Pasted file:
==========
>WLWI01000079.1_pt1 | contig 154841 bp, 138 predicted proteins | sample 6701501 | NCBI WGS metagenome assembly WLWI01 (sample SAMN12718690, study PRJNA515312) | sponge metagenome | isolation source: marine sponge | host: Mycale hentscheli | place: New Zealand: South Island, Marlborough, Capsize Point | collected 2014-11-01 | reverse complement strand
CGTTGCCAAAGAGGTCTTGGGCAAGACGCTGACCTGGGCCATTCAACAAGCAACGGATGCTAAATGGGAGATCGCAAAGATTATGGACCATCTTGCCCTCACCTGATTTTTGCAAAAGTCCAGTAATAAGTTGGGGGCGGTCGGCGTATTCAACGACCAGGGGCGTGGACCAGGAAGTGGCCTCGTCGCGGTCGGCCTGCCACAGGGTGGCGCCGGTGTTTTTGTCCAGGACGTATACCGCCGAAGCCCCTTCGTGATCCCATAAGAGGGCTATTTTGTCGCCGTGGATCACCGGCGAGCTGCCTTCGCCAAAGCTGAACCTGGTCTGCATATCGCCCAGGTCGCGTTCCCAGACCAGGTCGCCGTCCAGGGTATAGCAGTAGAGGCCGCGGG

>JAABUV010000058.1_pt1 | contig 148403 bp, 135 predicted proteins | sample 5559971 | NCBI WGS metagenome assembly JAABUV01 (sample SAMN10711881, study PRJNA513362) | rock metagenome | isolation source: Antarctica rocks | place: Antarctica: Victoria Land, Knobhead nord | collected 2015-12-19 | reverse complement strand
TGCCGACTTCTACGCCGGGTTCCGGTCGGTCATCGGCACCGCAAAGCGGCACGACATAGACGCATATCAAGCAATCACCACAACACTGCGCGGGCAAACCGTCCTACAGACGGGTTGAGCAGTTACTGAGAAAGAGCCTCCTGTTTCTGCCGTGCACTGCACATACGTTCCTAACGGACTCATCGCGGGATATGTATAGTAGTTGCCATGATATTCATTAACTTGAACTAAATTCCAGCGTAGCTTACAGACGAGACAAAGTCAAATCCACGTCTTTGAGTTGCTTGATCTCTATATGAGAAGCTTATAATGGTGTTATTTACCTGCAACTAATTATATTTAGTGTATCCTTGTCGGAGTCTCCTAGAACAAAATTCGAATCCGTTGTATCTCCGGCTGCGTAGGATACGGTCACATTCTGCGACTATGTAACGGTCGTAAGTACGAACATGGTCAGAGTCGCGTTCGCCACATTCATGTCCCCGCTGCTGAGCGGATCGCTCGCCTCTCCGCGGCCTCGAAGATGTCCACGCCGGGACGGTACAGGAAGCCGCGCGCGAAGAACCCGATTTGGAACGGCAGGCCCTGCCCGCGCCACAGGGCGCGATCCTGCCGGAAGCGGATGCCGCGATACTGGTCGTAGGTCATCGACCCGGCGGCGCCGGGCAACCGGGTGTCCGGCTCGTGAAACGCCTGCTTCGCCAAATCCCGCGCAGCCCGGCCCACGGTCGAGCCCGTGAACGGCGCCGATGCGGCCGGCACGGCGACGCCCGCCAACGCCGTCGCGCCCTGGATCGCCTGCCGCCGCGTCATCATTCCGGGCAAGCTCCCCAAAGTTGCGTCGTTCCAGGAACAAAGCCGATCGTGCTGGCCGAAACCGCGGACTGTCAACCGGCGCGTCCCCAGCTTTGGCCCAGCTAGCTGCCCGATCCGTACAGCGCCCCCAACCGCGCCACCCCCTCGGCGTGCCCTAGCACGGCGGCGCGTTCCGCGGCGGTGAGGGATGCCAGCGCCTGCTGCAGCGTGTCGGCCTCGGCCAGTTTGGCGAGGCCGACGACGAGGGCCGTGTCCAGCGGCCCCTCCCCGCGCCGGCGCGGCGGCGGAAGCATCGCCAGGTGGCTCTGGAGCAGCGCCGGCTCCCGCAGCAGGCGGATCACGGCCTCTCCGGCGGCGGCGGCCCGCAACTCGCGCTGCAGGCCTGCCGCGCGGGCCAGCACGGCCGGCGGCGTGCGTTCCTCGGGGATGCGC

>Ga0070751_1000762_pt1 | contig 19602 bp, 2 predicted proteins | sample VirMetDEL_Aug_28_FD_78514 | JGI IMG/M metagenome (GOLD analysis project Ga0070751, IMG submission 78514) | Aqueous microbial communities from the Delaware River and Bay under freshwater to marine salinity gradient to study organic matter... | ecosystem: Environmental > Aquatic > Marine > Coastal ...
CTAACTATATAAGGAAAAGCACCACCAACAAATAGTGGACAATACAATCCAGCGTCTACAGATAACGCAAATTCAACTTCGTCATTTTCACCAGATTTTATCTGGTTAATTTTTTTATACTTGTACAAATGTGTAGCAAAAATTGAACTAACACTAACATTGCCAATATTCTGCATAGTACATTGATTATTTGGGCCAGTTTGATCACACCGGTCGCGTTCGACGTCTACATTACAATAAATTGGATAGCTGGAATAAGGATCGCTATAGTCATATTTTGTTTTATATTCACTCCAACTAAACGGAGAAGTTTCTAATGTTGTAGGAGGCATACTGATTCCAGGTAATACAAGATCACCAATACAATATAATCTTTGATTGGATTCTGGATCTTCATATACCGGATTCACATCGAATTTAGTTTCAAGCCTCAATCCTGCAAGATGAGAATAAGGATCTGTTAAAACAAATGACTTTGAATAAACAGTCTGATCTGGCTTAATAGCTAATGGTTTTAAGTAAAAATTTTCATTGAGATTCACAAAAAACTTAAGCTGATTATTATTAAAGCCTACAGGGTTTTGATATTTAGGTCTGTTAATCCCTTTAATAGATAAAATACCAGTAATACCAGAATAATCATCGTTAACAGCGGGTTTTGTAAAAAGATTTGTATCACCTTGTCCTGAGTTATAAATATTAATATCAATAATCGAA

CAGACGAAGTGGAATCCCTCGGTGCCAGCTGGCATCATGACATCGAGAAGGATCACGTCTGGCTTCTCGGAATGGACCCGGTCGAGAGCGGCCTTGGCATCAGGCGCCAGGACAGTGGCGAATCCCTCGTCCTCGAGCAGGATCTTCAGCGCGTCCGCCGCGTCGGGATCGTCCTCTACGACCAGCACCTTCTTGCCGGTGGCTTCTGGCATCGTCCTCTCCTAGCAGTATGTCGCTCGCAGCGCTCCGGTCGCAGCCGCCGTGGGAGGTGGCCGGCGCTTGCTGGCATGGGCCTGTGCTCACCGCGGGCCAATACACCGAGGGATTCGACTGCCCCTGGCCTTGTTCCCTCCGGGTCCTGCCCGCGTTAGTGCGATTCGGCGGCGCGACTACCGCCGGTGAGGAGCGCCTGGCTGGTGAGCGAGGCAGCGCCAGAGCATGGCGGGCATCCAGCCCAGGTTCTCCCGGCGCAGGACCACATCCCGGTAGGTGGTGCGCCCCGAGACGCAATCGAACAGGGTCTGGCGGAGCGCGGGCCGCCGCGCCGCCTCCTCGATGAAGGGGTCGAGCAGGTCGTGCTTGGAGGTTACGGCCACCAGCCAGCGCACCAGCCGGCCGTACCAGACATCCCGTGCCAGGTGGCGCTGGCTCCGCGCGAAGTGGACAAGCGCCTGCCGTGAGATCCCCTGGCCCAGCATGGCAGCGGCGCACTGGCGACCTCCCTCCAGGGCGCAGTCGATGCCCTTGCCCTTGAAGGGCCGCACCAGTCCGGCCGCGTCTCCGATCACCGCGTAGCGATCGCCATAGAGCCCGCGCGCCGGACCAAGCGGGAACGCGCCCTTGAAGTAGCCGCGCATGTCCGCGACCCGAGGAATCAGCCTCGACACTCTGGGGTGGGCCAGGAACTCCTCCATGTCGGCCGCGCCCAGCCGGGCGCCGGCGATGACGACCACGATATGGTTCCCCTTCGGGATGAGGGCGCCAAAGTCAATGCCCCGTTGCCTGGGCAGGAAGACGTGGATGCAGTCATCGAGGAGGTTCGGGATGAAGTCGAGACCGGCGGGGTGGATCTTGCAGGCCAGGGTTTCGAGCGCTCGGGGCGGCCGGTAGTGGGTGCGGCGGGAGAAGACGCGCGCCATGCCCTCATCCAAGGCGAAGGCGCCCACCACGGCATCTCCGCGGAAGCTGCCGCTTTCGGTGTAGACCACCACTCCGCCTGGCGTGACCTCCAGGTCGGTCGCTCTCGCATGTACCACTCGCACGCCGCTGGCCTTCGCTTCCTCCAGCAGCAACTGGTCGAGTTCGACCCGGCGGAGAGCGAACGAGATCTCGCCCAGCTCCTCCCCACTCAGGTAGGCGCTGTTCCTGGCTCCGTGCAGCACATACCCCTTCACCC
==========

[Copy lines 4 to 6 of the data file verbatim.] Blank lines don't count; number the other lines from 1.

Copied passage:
TGCCGACTTCTACGCCGGGTTCCGGTCGGTCATCGGCACCGCAAAGCGGCACGACATAGACGCATATCAAGCAATCACCACAACACTGCGCGGGCAAACCGTCCTACAGACGGGTTGAGCAGTTACTGAGAAAGAGCCTCCTGTTTCTGCCGTGCACTGCACATACGTTCCTAACGGACTCATCGCGGGATATGTATAGTAGTTGCCATGATATTCATTAACTTGAACTAAATTCCAGCGTAGCTTACAGACGAGACAAAGTCAAATCCACGTCTTTGAGTTGCTTGATCTCTATATGAGAAGCTTATAATGGTGTTATTTACCTGCAACTAATTATATTTAGTGTATCCTTGTCGGAGTCTCCTAGAACAAAATTCGAATCCGTTGTATCTCCGGCTGCGTAGGATACGGTCACATTCTGCGACTATGTAACGGTCGTAAGTACGAACATGGTCAGAGTCGCGTTCGCCACATTCATGTCCCCGCTGCTGAGCGGATCGCTCGCCTCTCCGCGGCCTCGAAGATGTCCACGCCGGGACGGTACAGGAAGCCGCGCGCGAAGAACCCGATTTGGAACGGCAGGCCCTGCCCGCGCCACAGGGCGCGATCCTGCCGGAAGCGGATGCCGCGATACTGGTCGTAGGTCATCGACCCGGCGGCGCCGGGCAACCGGGTGTCCGGCTCGTGAAACGCCTGCTTCGCCAAATCCCGCGCAGCCCGGCCCACGGTCGAGCCCGTGAACGGCGCCGATGCGGCCGGCACGGCGACGCCCGCCAACGCCGTCGCGCCCTGGATCGCCTGCCGCCGCGTCATCATTCCGGGCAAGCTCCCCAAAGTTGCGTCGTTCCAGGAACAAAGCCGATCGTGCTGGCCGAAACCGCGGACTGTCAACCGGCGCGTCCCCAGCTTTGGCCCAGCTAGCTGCCCGATCCGTACAGCGCCCCCAACCGCGCCACCCCCTCGGCGTGCCCTAGCACGGCGGCGCGTTCCGCGGCGGTGAGGGATGCCAGCGCCTGCTGCAGCGTGTCGGCCTCGGCCAGTTTGGCGAGGCCGACGACGAGGGCCGTGTCCAGCGGCCCCTCCCCGCGCCGGCGCGGCGGCGGAAGCATCGCCAGGTGGCTCTGGAGCAGCGCCGGCTCCCGCAGCAGGCGGATCACGGCCTCTCCGGCGGCGGCGGCCCGCAACTCGCGCTGCAGGCCTGCCGCGCGGGCCAGCACGGCCGGCGGCGTGCGTTCCTCGGGGATGCGC

>Ga0070751_1000762_pt1 | contig 19602 bp, 2 predicted proteins | sample VirMetDEL_Aug_28_FD_78514 | JGI IMG/M metagenome (GOLD analysis project Ga0070751, IMG submission 78514) | Aqueous microbial communities from the Delaware River and Bay under freshwater to marine salinity gradient to study organic matter... | ecosystem: Environmental > Aquatic > Marine > Coastal ...
CTAACTATATAAGGAAAAGCACCACCAACAAATAGTGGACAATACAATCCAGCGTCTACAGATAACGCAAATTCAACTTCGTCATTTTCACCAGATTTTATCTGGTTAATTTTTTTATACTTGTACAAATGTGTAGCAAAAATTGAACTAACACTAACATTGCCAATATTCTGCATAGTACATTGATTATTTGGGCCAGTTTGATCACACCGGTCGCGTTCGACGTCTACATTACAATAAATTGGATAGCTGGAATAAGGATCGCTATAGTCATATTTTGTTTTATATTCACTCCAACTAAACGGAGAAGTTTCTAATGTTGTAGGAGGCATACTGATTCCAGGTAATACAAGATCACCAATACAATATAATCTTTGATTGGATTCTGGATCTTCATATACCGGATTCACATCGAATTTAGTTTCAAGCCTCAATCCTGCAAGATGAGAATAAGGATCTGTTAAAACAAATGACTTTGAATAAACAGTCTGATCTGGCTTAATAGCTAATGGTTTTAAGTAAAAATTTTCATTGAGATTCACAAAAAACTTAAGCTGATTATTATTAAAGCCTACAGGGTTTTGATATTTAGGTCTGTTAATCCCTTTAATAGATAAAATACCAGTAATACCAGAATAATCATCGTTAACAGCGGGTTTTGTAAAAAGATTTGTATCACCTTGTCCTGAGTTATAAATATTAATATCAATAATCGAA